Publication
113
Prior oral contraception and postmenopausal fracture: A Women's Health Initiative observational cohort studyDavid Barad
Barad D, Kooperberg C, Wactawski-Wende J, Liu J, Hendrix SL, Watts NB. Prior oral contraception and postmenopausal fracture: A Women's Health Initiative observational cohort study. Fertil Steril. 2005 Aug;84(2):374-83.
fracture rate, oral contraceptivesBoth OS and CThttp://www.ncbi.nlm.nih.gov/pubmed/16084878https://www.whi.org/researchers/bibliography/Manuscripts/ms113.pdf
To test for the possible association of past oral contraceptive (OC) use and incident fracture after menopause.A prospective cohort of 93,725 postmenopausal women.Forty Women's Health Initiative (WHI) clinical centers across the United States.Ethnically diverse 93,725 volunteer postmenopausal women, 50 to 79 years old.None.The main outcome was self-reported incident first fracture assessed prospectively by annual questionnaire.The adjusted relative hazard (HR) for fracture among past OC users was 1.07 (95% CI, 1.01-1.15). Among women without any postmenopausal hormone treatment, past OC use for < or =5 years led to an HR of 1.15 (95% CI, 1.04-1.27) and for past OC use >5 years led to an HR of 1.09 (95% CI, 0.97-1.23) compared with never users.This study does not support the idea that past OC use protects against later fracture.
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Prevalence and 3-year incidence of abuse among postmenopausal womenCharles Mouton
Mouton CP, Rodabough RJ, Rovi SL, Hunt JL, Talamantes MA, Brzyski RG, Burge SK. Prevalence and 3-year incidence of abuse among postmenopausal women. Am J Public Health. 2004 Apr;94(4):605-12.
physical abuse, emotional abuse, prevalence, incidenceObservational Studyhttp://www.ncbi.nlm.nih.gov/pubmed/15054013https://www.whi.org/researchers/bibliography/Manuscripts/ms115.pdf
We examined prevalence, 3-year incidence, and predictors of physical and verbal abuse among postmenopausal women.We used a cohort of 91,749 women aged 50 to 79 years from the Women's Health Initiative. Outcomes included self-reported physical abuse and verbal abuse.At baseline, 11.1% reported abuse sometime during the prior year, with 2.1% reporting physical abuse only, 89.1% reporting verbal abuse only, and 8.8% reporting both physical and verbal abuse. Baseline prevalence was associated with service occupations, having lower incomes, and living alone. At 3-year follow-up, 5.0% of women reported new abuse, with 2.8% reporting physical abuse only, 92.6% reporting verbal abuse only, and 4.7% reporting both physical and verbal abuse.Postmenopausal women are exposed to abuse at similar rates to younger women; this abuse poses a serious threat to their health.
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Obesity, body size, and risk of postmenopausal breast cancer: the Women's Health Initiative (United States)Libby Morimoto
Morimoto LM, White E, Chen Z, Chlebowski RT, Hays J, Kuller L, Lopez AM, Manson J, Margolis KL, Muti PC, Stefanick ML, McTiernan A. Obesity, body size, and risk of postmenopausal breast cancer: the Women's Health Initiative (United States). Cancer Causes Control. 2002 Oct;13(8):741-51.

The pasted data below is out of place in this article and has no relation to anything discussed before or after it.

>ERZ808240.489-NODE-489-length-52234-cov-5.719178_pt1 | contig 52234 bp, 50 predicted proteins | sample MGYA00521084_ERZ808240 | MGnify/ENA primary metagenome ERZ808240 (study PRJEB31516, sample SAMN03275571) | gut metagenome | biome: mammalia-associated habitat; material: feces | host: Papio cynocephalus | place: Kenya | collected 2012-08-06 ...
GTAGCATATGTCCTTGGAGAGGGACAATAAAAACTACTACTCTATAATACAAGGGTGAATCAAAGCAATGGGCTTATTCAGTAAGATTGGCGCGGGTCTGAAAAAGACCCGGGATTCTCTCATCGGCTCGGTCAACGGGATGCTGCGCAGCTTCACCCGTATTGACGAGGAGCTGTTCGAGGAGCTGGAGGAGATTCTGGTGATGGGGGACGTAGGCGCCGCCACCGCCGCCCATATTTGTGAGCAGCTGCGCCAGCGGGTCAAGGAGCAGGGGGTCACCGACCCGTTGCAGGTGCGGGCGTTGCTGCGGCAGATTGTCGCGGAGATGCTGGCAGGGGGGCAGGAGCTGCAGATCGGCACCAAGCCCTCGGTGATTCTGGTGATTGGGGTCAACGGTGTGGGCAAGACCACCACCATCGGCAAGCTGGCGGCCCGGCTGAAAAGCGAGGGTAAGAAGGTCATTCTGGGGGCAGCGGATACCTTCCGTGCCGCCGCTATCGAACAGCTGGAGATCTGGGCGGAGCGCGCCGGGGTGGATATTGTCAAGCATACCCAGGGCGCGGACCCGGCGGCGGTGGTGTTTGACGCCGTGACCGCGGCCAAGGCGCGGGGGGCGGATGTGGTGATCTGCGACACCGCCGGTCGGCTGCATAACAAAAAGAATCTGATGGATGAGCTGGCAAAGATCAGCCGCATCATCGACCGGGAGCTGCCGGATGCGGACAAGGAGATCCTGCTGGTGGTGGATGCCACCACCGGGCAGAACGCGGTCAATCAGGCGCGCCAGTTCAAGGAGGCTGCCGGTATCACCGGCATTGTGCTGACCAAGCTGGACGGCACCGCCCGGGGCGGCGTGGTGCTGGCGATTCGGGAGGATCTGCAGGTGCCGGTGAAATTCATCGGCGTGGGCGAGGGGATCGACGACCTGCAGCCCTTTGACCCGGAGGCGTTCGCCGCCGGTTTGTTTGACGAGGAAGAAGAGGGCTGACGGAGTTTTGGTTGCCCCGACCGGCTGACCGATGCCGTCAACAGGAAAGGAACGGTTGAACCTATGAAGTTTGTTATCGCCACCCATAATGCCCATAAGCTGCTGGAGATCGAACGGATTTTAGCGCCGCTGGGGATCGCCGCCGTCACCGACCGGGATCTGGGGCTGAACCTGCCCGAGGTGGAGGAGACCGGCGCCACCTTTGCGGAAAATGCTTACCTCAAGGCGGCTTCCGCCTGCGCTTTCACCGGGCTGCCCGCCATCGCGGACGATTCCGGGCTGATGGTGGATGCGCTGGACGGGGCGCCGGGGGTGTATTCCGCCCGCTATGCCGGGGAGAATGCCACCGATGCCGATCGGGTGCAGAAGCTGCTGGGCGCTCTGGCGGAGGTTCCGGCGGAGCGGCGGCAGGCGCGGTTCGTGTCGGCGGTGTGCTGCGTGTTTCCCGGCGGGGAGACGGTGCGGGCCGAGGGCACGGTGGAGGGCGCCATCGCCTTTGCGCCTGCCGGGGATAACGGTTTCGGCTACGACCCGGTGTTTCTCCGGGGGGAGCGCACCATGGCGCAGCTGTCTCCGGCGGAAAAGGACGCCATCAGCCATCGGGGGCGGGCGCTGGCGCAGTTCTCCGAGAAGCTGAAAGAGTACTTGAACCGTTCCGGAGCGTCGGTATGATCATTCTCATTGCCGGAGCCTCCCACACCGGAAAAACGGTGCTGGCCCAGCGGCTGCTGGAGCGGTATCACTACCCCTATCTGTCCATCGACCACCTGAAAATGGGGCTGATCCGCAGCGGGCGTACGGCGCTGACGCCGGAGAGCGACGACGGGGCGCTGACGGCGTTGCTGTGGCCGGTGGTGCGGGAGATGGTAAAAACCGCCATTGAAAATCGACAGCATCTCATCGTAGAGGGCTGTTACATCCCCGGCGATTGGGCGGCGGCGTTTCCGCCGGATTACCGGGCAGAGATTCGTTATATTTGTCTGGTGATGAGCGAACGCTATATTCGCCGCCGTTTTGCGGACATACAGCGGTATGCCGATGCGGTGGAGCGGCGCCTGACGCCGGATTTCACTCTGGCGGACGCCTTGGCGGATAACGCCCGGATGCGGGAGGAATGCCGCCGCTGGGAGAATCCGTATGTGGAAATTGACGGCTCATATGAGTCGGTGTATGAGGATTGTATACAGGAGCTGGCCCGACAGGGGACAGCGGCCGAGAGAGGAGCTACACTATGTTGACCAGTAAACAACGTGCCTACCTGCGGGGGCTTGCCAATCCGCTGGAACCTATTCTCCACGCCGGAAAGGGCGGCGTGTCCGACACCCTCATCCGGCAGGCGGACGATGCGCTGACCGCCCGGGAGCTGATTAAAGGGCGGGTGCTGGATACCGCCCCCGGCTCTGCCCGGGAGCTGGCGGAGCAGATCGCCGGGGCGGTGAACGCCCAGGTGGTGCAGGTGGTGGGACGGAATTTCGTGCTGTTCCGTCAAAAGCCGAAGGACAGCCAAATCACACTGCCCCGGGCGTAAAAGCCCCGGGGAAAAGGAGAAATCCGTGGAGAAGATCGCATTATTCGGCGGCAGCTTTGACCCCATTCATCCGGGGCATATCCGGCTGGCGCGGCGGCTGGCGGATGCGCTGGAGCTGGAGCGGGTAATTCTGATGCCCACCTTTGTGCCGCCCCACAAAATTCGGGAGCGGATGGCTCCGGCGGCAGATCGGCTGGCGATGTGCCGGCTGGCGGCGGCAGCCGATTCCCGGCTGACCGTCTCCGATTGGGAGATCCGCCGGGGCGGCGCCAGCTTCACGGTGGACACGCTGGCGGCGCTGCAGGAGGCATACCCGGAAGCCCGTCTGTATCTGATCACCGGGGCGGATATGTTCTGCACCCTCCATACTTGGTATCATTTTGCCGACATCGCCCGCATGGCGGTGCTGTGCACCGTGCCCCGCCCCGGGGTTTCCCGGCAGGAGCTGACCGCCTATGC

breast cancer, anthropometrics, waist/hip ratio, etiology, obesityObservational Studyhttp://www.ncbi.nlm.nih.gov/pubmed/12420953https://www.whi.org/researchers/bibliography/Manuscripts/ms120.pdf
Body size is an important modifiable risk factor for breast cancer. Although obesity has generally been found to be associated with increased risk for postmenopausal breast cancer, there remain questions concerning the role of body fat distribution, lifetime weight history, and effects within specific subgroups of women.We assessed the relationship of several anthropometric measures and risk of postmenopausal breast cancer in 85,917 women aged 50-79 at entry in the Women's Health Initiative Observational Study. Women were enrolled during 1993-1998 at 40 clinics in the US and 1030 developed invasive breast cancer by April 2000. Upon entry, trained clinical center staff measured each woman's height, weight, and waist and hip circumference.Anthropometric factors were not associated with breast cancer among women who had ever used hormone replacement therapy (HRT). Among HRT non-users, heavier women (baseline body mass index (BMI) >31.1) had an elevated risk of postmenopausal breast cancer (relative risk (RR) = 2.52; 95% confidence interval (CI) = 1.62-3.93), compared to slimmer women (baseline BMI < 22.6). The elevation in risk associated with increasing BMI appeared to be most pronounced among younger postmenopausal women. Change in BMI since age 18, maximum BMI, and weight were also associated with breast cancer in HRT non-users. While both waist and hip circumference were associated with breast cancer risk, their ratio, a measure of fat distribution, was not (RR = 1.33; 95% CI = 0.88-2.01).Our study confirms previously reported findings that generalized obesity is an important risk factor for postmenopausal breast cancer, but only among women who have never taken HRT. Lifetime weight gain is also a strong predictor of breast cancer. Waist to hip ratio, a measure of weight distribution, does not appear to be related to postmenopausal breast cancer risk.